Japan unveils plans for 500km conveyor belt road that could replace 25,000 trucks per day

  • Officials in Japan have unveiled plans to create a 310-mile conveyor belt road
  • It will be used to ship freight without the need for trucks 
  • The automated road would run 24/7 a day and could replace up to 25,000 trucks per day

Published on Jul 03, 2024 at 9:21 AM (UTC+4)
by Claire Reid

Last updated on Jul 03, 2024 at 6:39 PM (UTC+4)
Edited by Tom Wood

Officials in Japan have unveiled plans to build a 310-mile conveyor belt road to replace the need for trucks to carry freight.

A new proposed project from Japan’s Ministry of Land, Infrastructure, Transport and Tourism would see high-tech, automated conveyor belts named the Autoflow-Road. 

It will be used to transport goods between Tokyo and Osaka – a distance of around 500km (310 miles). 

The Autoflow-Road will use a high-capacity pallet system to move up to a tonne of freight per pallet – and will run continuously: 24 hours a day.  

READ MORE! Japan reportedly building an elevator that will take humans to space

The conveyor belt road is designed to carry a lot of freight

It’s thought the conveyor-belt-style road could carry as much freight as 25,000 truck drivers every day.

The futuristic-sounding system will be used to tackle logistics problems including a lack of delivery drivers and an increase in freight demands, South China Morning Post reports. 

The Japanese government is hopeful that the new Autoflow-Road will make transporting freight more efficient. 

“Automated logistics roads are designed to get the most out of road space by utilizing hard shoulders, median strips [central reservations], and tunnels beneath the roadway,” said Shuya Muramatsu, a senior official in the ministry’s road economics research office.

Yoshitsugu Hayashi, a professor of transport policy and systems at Chubu University went on to say that with the surface of roads becoming more congested creating tunnels underneath is a ‘sensible approach’. 

“There is already space in the median strip or on hard shoulders of existing roads, so the basic infrastructure is already in place and that should make the project relatively easy,” Hayashi said. 

The ambitious project is also pretty green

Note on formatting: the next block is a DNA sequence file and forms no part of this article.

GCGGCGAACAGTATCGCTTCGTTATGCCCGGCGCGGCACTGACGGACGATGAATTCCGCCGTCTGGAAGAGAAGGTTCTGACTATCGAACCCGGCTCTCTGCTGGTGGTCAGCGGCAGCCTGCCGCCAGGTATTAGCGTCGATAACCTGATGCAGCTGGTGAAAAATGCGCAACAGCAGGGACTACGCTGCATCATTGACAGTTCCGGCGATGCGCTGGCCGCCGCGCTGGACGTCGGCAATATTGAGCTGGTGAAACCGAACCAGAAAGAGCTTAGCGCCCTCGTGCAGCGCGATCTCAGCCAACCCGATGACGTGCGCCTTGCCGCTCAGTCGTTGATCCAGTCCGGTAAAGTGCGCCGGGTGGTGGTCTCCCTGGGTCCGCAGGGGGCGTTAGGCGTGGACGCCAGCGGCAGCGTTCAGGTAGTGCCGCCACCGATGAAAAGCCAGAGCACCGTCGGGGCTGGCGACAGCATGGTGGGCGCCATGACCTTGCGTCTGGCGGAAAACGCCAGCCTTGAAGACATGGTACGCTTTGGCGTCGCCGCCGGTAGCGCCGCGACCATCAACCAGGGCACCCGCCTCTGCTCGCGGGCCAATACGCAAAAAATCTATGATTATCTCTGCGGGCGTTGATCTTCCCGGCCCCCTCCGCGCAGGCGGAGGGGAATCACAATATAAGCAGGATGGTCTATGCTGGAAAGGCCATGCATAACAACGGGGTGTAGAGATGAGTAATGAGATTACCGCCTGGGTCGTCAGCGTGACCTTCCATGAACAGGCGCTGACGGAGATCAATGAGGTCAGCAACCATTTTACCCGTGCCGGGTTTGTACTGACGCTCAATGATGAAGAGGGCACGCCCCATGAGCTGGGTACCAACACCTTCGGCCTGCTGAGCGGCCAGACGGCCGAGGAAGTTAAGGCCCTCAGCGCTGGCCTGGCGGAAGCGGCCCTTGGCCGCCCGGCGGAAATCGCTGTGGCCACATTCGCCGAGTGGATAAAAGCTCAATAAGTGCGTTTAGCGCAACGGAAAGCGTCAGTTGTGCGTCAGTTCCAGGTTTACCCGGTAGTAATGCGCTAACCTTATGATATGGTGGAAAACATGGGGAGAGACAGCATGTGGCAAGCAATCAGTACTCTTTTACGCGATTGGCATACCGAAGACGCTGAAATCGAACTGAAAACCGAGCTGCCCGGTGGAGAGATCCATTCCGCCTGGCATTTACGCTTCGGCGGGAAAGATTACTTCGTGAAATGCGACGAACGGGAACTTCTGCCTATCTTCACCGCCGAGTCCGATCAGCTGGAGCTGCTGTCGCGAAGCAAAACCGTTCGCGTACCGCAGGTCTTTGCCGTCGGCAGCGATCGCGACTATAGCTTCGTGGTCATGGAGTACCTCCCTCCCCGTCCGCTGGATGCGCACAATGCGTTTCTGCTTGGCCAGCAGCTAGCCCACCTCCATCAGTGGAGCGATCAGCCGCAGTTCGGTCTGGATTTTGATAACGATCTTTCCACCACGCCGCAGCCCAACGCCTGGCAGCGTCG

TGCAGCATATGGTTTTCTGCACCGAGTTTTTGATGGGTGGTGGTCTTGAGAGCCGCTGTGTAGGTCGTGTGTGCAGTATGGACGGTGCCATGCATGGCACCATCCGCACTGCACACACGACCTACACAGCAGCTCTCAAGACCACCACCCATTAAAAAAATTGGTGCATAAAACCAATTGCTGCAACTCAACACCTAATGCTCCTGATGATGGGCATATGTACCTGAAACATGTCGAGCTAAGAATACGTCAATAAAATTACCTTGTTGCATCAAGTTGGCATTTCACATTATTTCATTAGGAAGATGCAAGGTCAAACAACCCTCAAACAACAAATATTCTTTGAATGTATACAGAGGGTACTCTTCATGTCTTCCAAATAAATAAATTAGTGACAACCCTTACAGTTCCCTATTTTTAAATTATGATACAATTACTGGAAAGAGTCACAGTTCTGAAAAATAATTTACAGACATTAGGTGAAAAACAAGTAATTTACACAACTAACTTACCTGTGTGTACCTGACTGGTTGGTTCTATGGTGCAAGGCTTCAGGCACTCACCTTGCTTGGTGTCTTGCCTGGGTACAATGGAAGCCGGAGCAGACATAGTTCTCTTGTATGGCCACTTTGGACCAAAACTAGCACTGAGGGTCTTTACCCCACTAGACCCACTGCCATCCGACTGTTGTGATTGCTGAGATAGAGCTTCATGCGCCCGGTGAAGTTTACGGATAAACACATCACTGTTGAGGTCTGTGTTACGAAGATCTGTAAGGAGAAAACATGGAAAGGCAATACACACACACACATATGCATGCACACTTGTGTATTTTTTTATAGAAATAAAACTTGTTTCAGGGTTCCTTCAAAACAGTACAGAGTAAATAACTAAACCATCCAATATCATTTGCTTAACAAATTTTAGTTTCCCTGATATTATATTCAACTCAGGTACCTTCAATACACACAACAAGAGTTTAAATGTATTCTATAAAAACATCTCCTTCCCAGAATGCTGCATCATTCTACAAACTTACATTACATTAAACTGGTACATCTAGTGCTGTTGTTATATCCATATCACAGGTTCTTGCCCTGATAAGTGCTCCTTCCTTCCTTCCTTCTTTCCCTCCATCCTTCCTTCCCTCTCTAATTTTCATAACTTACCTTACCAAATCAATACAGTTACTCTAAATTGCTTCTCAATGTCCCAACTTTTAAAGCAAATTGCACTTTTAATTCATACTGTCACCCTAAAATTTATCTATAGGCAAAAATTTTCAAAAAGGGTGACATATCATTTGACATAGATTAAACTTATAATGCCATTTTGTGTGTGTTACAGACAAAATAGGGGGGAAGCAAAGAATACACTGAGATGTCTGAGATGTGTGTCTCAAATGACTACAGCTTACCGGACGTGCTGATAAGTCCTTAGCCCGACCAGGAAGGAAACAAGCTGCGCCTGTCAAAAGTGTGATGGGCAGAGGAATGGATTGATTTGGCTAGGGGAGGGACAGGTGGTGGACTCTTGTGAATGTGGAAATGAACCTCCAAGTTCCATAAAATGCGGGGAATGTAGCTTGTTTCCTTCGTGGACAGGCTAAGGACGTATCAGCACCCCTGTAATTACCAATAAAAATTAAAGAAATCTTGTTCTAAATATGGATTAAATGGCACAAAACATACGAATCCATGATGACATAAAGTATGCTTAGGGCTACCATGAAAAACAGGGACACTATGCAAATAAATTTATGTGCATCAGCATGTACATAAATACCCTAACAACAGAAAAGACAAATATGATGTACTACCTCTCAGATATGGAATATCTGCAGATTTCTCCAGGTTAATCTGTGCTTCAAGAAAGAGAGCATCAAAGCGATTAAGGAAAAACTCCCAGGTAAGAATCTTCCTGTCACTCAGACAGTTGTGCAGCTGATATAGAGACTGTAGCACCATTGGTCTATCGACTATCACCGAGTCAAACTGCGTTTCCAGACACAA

Alongside helping to solve a looming logistic problem – the new project would also help to cut emissions by takings thousands of trucks off the road. 

Unveiling the Autoflow-Road plan on June 30, transport minister Tetsuo Saito said the concept ‘will not only address the logistics crisis but also help to reduce greenhouse gas emissions. We would like to speedily proceed with discussions on the matter’.

As yet, no timeline has been revealed for when – or even if – the project will get underway. But, as you’d imagine, it would be a massive, and costly, undertaking. 

Japanese newspaper Yomiuri estimated that the cost of Autoflow-Road’s construction could reach as much as $508 million (80 billion yen) per 10km stretch. Ouch. 

This isn’t the first ambitious project we’ve seen coming from Japan. 

Car-maker Toyota recently announced its futuristic new city dubbed ‘Woven City’ is getting ready to welcome its first residents. 

Some of the images used for this article were generated using AI

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Claire Reid

Claire Reid is a journalist who hails from the UK but is now living in New Zealand. She began her career after graduating with a degree in Journalism from Liverpool John Moore’s University and has more than a decade of experience, writing for both local newspapers and national news sites. Across her career she's covered a wide variety of topics, including celebrity, cryptocurrency, politics, true crime and just about everything in between.